Paramount Studios presents
Star Trek: The Original Series—Volume #23 (1968)
"A species that enslaves is hardly superior, mentally or otherwise."- Kirk (William Shatner)
Stars: William Shatner, Leonard Nimoy, DeForest Kelly, Nancy Kovack, Michael Whitney, Angelique Pettyjohn
Other Stars: James Doohan, Walter Koenig, Nichelle Nichols
Director: Marc Daniels, Gene Nelson
MPAA Rating: Not Rated for (nothing objectionable)
Run Time: 01h:40m:00s
Release Date: 2001-06-05
DVD Review"Bones, do you remember the 20th Century brush wars on the Asian continent? Two giant powers involved much like the Klingons and ourselves. Neither side felt that they could pull out." - Kirk
A Private Little War
Original Airdate: February 2, 1968
Directed by: Marc Daniels
This episode is written by Star Trek creator Gene Roddenberry and it shows. There is depth of action and character for the series regulars combined with fairly interesting Utopian society in distress. Captain Kirk faces the restrictions of the Prime Directive (non-interference in developing cultures) as he grapples with a situation somewhat analogous to the Viet Nam war.
The Enterprise visits a planet that Kirk had surveyed as a young officer and Kirk, Spock and McCoy have beamed down to do a follow-up survey. They do not plan to contact the inhabitants of the planet. In his original report, Kirk had recommended strict non-interference in the development of the planet's societies represented by the "Hill People" and the "Villagers." The mission goes awry when Kirk sees a group of Villagers about to perpetrate an ambush on some Hill People and foils the plan. The Villagers pursue the landing party and Spock is shot through the chest by a bullet from a flintlock rifle.
After getting Spock back to the ship and into the hands of Doctor M'Benga (a black Doctor who had interned in a Vulcan hospital ward— another example of Star Trek stepping outside of the general restrictions on portrayals of African-Americans in substantial roles on TV), there is a sudden alert because of the appearance of a Klingon vessel. Kirk can't believe that the Villagers have independently developed flintlock rifles in the few years since his original survey and decides to return to the planet with McCoy as his conscience and make contact with the Hill People that he had known to discover what is happening there.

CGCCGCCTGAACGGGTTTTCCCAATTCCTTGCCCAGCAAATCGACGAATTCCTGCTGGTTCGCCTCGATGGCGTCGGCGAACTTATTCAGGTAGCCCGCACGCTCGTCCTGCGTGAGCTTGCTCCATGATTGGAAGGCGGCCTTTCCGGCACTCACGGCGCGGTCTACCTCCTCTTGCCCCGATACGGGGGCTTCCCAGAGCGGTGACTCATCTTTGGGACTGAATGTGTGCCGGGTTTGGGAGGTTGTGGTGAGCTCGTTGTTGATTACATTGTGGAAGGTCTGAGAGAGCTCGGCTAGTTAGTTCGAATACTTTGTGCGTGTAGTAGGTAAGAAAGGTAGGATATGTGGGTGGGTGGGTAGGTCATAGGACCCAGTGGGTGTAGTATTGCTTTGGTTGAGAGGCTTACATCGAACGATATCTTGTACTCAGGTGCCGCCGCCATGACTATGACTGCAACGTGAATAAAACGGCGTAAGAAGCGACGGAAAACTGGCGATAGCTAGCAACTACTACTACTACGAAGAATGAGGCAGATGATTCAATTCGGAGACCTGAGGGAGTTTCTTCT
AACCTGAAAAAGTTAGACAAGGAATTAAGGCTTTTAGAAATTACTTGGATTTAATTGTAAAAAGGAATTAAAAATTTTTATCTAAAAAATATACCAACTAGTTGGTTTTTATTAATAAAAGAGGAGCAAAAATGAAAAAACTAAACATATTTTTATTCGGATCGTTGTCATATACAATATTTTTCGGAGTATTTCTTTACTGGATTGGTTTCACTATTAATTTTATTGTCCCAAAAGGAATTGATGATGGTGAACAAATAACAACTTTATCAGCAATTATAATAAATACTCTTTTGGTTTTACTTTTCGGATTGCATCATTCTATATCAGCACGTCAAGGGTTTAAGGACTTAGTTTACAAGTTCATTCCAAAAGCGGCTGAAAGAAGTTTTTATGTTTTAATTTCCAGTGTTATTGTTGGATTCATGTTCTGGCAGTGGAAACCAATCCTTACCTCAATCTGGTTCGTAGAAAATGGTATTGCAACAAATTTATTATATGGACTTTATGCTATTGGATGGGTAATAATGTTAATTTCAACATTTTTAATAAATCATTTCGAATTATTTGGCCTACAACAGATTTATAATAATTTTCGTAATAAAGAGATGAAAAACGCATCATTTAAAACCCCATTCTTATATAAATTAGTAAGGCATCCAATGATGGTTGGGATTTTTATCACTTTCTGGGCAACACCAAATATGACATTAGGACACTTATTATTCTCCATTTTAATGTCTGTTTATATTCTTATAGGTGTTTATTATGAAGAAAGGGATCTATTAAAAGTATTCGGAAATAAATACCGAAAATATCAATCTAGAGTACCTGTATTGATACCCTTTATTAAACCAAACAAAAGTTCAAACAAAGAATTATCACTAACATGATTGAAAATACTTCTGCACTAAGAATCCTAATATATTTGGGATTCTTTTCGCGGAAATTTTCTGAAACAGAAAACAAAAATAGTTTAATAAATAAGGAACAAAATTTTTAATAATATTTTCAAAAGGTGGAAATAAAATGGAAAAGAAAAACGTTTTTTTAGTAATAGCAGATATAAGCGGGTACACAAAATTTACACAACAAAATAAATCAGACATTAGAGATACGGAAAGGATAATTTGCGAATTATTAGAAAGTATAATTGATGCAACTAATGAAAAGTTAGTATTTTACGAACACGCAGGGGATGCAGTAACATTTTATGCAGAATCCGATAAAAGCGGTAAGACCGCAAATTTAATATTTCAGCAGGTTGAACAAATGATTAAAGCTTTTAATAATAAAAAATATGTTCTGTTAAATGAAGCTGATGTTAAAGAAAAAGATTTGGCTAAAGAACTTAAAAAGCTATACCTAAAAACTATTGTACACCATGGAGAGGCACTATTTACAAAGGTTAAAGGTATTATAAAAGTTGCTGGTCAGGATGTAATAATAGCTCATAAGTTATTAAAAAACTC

The misfortunes of this ill-starred mission continue when Kirk is attacked by an indigenous ape-like creature, and when bitten gets a dose of a fatal poison. The only hope is to get Kirk to the Hill People, who have medicine women capable of counteracting the deadly poison. McCoy gets Kirk to the nearest tribe and they meet with Tyree (Michael Whitney), his friend from before who is now chief, and Nona (Nancy Kovack), the wife of Tyree and also a Canutu woman. A manipulative woman, Nona forces Tyree to tell her the truth about the visitors as her price for saving his life and warns that her empathetic cure will make Kirk "hers." She does cure Kirk, but McCoy notices some unusual behavior on his part afterwards.
With the Enterprise forced to leave orbit to avoid detection by the Klingon ship, Kirk and McCoy go with Tyree to infiltrate the village and find out that the Klingons are indeed cunningly providing the Villagers with their weapons. He must decide how to act in the precarious situation.
The allegory of this story must have seemed very potent in 1968 as the Viet Nam war was reaching new heights of destructiveness with daily casualty reports on the Evening News. The domino theory, which was the basis of much of American Cold War policy in Asia, said that to let one nation in Asia fall to Communism would make it possible for another nation to fall and so on. In this episode, Kirk finds that the Villagers are being provided superior weapons by the Klingons and his choice is to match the Klingons to maintain the status quo of the civilization. The show features several potent arguments about both sides the basic issues of this "solution." This episode belongs in that select group of message episodes that stepped outside of the normal strictures on portraying questions of morality in television shows. Combining the message with an absorbing story mixed with action, humor and novelty are the ingredients that made Star Trek the enduring franchise it is.
"Captain's Log. Stardate: 3259.2. First Officer Spock in command. The Captain, Lt. Uhura and Ensign Chekhov have been missing for nearly two hours. Computer probability projections are useless due to insufficient data." - Spock
The Gamesters of Triskelion
Original Air Date: January 5, 1968
Directed by: Gene Nelson